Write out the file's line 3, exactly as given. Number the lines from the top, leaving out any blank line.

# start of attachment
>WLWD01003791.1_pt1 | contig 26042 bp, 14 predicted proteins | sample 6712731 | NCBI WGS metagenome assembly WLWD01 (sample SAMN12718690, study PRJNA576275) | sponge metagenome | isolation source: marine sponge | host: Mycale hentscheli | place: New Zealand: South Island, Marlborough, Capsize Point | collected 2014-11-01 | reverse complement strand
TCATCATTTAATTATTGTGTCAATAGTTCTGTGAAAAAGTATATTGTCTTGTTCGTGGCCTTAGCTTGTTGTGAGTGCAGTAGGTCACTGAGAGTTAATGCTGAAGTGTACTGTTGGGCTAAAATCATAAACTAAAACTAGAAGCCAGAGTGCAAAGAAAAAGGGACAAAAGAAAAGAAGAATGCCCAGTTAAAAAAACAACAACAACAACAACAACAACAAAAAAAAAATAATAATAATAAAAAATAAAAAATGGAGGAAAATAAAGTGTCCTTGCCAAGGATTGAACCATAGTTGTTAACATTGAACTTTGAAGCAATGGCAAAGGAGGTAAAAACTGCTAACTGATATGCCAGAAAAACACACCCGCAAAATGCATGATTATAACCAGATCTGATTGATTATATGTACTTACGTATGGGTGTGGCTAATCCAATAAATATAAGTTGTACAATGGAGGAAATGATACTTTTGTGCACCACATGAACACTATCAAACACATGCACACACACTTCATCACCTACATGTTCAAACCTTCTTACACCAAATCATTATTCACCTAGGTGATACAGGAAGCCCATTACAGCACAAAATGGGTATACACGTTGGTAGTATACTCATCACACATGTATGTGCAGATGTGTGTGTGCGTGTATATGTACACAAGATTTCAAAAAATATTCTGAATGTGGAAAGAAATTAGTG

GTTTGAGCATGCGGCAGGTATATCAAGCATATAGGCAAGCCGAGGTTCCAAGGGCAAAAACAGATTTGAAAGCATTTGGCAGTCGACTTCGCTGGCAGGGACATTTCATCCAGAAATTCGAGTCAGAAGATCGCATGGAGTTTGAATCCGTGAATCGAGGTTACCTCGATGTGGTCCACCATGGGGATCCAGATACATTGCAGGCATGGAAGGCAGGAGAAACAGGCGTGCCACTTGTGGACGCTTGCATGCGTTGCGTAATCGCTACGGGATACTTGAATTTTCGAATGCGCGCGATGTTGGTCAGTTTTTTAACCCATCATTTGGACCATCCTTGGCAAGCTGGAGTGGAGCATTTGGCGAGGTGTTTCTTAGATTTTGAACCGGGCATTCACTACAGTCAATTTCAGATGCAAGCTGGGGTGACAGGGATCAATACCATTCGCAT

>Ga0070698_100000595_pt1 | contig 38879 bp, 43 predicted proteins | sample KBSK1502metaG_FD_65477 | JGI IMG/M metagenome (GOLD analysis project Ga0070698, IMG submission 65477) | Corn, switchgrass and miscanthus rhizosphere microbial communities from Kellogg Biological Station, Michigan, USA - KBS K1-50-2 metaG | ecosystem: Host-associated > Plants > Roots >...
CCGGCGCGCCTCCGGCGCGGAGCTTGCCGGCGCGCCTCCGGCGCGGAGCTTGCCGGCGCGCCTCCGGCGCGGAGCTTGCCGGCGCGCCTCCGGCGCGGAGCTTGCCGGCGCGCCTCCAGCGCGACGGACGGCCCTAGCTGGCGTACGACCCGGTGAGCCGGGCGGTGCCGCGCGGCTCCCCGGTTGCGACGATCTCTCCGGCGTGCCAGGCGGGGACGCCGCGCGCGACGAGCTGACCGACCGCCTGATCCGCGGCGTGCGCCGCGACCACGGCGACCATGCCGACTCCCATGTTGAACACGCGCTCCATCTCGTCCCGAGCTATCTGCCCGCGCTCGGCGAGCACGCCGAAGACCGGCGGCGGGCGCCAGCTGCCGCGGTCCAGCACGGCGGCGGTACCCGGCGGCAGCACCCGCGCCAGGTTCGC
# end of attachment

GTTTGAGCATGCGGCAGGTATATCAAGCATATAGGCAAGCCGAGGTTCCAAGGGCAAAAACAGATTTGAAAGCATTTGGCAGTCGACTTCGCTGGCAGGGACATTTCATCCAGAAATTCGAGTCAGAAGATCGCATGGAGTTTGAATCCGTGAATCGAGGTTACCTCGATGTGGTCCACCATGGGGATCCAGATACATTGCAGGCATGGAAGGCAGGAGAAACAGGCGTGCCACTTGTGGACGCTTGCATGCGTTGCGTAATCGCTACGGGATACTTGAATTTTCGAATGCGCGCGATGTTGGTCAGTTTTTTAACCCATCATTTGGACCATCCTTGGCAAGCTGGAGTGGAGCATTTGGCGAGGTGTTTCTTAGATTTTGAACCGGGCATTCACTACAGTCAATTTCAGATGCAAGCTGGGGTGACAGGGATCAATACCATTCGCAT